All thanks to the user data scandals and rising concerns of privacy, big names in the consumer technology segment are now becoming more transparent with how the user data is stored and used. These companies are also giving users more control over their data among other things to help rebuild the lost trust. One such step comes from Facebook that has officially launched its new Off-Facebook activity tool, which was announced in August last year.
Do you know Facebook tracks you even when you are not using the platform? Several companies supply Facebook with information about your real-world activity like when you visited their website or purchased a product from it. It helps Facebook “personalise your experience” — which is just a fancy word for targeting you with relevant ads. Facebook also says that the off-Facebook activities of users are used to show them things that they might be interested in– such as events that they might want to go.
“Off-Facebook activity includes information that businesses and organisation share with us about your interactions with them, such as visiting their apps or websites,” Facebook says on its Off-Facebook Activity page.
You can click directly on this link here to access the off-Facebook activity tool or else you can head over to Facebook Settings > Facebook Information > Off-Facebook Activity. Here you can manage your off-Facebook activity, access and download your information, as well as choose to Disconnect it from your account.
If you attribute the behaviour of these apps and websites to real human beings, it may qualify as spying. When I dedicated to open up my off-Facebook activity, I had expected to see the website and app count informing Facebook about my activity on their platform to be something around 30 to 45. However, to my surprise, the count was a whopping 454 with a message saying “some of your activity may not appear here”. The list included almost all of the apps and websites I use as well as websites that I visited only once in a lifetime.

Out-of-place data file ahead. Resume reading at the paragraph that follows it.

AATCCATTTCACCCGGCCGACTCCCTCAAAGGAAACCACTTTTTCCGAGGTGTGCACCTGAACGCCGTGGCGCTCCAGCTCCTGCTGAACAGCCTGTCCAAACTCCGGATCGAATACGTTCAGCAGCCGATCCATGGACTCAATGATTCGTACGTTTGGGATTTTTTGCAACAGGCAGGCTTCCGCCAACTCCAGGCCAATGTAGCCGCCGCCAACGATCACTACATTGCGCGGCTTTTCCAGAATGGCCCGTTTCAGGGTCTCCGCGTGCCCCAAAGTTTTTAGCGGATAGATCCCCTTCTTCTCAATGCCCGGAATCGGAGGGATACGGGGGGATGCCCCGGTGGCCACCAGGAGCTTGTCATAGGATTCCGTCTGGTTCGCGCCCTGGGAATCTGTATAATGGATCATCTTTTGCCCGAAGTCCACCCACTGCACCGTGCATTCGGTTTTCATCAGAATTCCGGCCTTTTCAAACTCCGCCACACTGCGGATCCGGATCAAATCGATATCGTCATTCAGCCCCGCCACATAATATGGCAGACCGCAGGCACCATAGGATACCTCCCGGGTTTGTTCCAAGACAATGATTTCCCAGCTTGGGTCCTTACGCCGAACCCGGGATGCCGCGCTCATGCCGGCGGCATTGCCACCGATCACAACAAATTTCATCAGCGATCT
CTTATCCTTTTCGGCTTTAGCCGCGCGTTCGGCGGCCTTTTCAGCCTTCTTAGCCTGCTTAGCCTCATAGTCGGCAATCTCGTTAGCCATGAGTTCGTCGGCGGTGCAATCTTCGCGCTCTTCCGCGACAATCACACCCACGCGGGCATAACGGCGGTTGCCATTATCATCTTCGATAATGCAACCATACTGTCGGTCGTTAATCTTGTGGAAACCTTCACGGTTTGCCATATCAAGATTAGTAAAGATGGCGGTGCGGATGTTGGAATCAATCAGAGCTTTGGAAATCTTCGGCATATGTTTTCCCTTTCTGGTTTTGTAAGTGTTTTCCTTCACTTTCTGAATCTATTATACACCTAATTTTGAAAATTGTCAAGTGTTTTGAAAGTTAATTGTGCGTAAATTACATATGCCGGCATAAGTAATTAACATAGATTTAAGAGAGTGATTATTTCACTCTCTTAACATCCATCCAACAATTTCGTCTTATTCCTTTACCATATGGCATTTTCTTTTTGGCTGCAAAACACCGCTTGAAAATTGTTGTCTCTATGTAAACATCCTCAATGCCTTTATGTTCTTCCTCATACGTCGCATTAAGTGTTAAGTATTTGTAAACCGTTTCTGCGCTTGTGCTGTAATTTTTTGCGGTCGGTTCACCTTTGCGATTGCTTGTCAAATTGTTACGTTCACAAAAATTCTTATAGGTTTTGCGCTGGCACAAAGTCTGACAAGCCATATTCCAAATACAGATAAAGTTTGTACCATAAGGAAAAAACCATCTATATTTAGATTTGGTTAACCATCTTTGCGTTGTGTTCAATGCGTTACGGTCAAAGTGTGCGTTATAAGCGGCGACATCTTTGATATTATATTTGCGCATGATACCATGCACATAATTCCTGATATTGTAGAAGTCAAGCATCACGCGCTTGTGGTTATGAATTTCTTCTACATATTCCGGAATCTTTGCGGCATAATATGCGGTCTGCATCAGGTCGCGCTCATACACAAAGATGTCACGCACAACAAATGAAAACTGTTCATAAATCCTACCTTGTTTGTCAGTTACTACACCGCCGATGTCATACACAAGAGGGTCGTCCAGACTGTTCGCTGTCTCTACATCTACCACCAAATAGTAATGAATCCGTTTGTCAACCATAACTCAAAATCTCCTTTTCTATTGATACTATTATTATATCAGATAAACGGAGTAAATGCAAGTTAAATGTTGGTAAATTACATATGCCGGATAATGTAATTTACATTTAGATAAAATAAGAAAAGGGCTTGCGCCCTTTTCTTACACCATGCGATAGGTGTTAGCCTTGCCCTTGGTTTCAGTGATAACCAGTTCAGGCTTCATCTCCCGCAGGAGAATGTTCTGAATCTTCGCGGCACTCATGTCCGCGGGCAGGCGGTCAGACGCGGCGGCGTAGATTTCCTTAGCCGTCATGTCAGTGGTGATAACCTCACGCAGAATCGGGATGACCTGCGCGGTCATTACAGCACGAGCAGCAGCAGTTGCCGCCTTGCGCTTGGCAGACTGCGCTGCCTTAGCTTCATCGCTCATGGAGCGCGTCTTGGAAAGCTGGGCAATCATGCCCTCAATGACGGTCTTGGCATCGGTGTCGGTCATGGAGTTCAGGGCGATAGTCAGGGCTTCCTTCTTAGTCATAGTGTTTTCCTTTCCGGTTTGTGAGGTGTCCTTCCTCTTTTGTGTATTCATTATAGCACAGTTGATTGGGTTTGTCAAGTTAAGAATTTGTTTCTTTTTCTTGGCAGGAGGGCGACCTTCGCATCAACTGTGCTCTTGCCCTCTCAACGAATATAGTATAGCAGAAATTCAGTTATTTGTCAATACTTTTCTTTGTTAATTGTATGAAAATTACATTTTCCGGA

This means Facebook knows what I am doing on my phone or computer even when I am not on Facebook. It knows when and what apps I use, what I search for, what products I add to the wishlist, what items I buy, and much more. Now you know why Facebook and Instagram bug you with ads of that jacket you once checked out on a shopping website.
Facebook itself lists out the examples of interactions shared by the companies including– opening the app, visiting a website, searching for an item, adding something to the wishlist, adding something to the cart, and making a purchase. These websites and app use Facebook’s Business tools to share your activity with it.
While your activity is being shared by these companies with Facebook, the social media giant says that it doesn’t reveal a user’s information with any of the activity suppliers. “We prohibit businesses and organisations from sharing sensitive information with us, including health and financial data. If we determine that a business or an organisation is breaching our terms, we will take action against that business or organisation,” it adds.
To learn more about your off-Facebook activity shared by websites and apps, you can download the complete information. You can also delete your off-Facebook activity history by clicking “Clear History” on top of the list. You’ll still see ads, but these will not be based on your online activity.
However, as you continue to use the internet, Facebook will collect new activity on you and serve ads accordingly. To get rid of it for good, you can choose to “turn off future activity” from individual businesses or go to Manage Future Activity and flip the blue switch on the right side of the page.
You have the option to turn off your off-Facebook activity, but it will not stop Facebook from receiving your activity from the businesses and organisations that you visit. The activity will merely be disconnected from your account and “may be used for measurement purposes” to improve Facebook’s ads system.
You can’t stop apps and websites collecting data on you and sharing it with Facebook. The only control you have over your data is that Facebook doesn’t use it to show you “relevant ads”. Also turning off the activity will prevent you from logging in to apps and websites with Facebook “because your activity will be disconnected from your account”.
It means you will no longer be able to use Facebook login for games (like PUBG Mobile), dating apps (like Tinder), e-commerce accounts and more. If that’s one thing you cannot miss out on, you can choose individual businesses to stop your Future Activity. However, for every new app or website you go to, you will have to go to the Settings and turn off its activity from your account.
There are also a couple of other things you must do to stop Facebook from tracking your behaviour and using it for ads. Head over to the ad settings on Facebook (in the Ads section of Settings) and turn off “Ads based on data from partners,” “Ads based on your activity on Facebook Company Products that you see elsewhere,” and “Ads that include your social actions.”
Again, all of this will only stop Facebook from serving your “personalised ads” and stop it from tracking you on and off its platform. There is hardly any space on the internet where the company cannot track you but at least you have some control over it using the ads settings and the new Off-Facebook Activity tool.
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